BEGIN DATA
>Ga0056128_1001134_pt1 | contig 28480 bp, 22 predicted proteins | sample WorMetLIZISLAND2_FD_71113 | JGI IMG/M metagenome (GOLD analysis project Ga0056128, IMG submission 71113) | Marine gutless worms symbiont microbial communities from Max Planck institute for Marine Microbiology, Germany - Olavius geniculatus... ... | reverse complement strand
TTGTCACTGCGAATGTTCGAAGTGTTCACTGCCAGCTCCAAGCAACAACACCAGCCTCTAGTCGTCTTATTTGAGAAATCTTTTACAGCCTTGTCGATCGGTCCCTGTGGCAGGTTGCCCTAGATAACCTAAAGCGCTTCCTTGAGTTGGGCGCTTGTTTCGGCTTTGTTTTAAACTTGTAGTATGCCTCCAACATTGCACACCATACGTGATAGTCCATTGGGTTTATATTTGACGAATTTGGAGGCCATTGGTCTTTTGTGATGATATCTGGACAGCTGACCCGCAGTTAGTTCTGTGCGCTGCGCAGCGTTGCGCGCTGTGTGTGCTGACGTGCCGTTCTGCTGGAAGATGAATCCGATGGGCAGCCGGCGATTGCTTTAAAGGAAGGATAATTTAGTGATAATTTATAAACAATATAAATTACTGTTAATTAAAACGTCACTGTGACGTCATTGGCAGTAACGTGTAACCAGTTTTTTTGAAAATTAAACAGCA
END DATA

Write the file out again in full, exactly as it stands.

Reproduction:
>Ga0056128_1001134_pt1 | contig 28480 bp, 22 predicted proteins | sample WorMetLIZISLAND2_FD_71113 | JGI IMG/M metagenome (GOLD analysis project Ga0056128, IMG submission 71113) | Marine gutless worms symbiont microbial communities from Max Planck institute for Marine Microbiology, Germany - Olavius geniculatus... ... | reverse complement strand
TTGTCACTGCGAATGTTCGAAGTGTTCACTGCCAGCTCCAAGCAACAACACCAGCCTCTAGTCGTCTTATTTGAGAAATCTTTTACAGCCTTGTCGATCGGTCCCTGTGGCAGGTTGCCCTAGATAACCTAAAGCGCTTCCTTGAGTTGGGCGCTTGTTTCGGCTTTGTTTTAAACTTGTAGTATGCCTCCAACATTGCACACCATACGTGATAGTCCATTGGGTTTATATTTGACGAATTTGGAGGCCATTGGTCTTTTGTGATGATATCTGGACAGCTGACCCGCAGTTAGTTCTGTGCGCTGCGCAGCGTTGCGCGCTGTGTGTGCTGACGTGCCGTTCTGCTGGAAGATGAATCCGATGGGCAGCCGGCGATTGCTTTAAAGGAAGGATAATTTAGTGATAATTTATAAACAATATAAATTACTGTTAATTAAAACGTCACTGTGACGTCATTGGCAGTAACGTGTAACCAGTTTTTTTGAAAATTAAACAGCA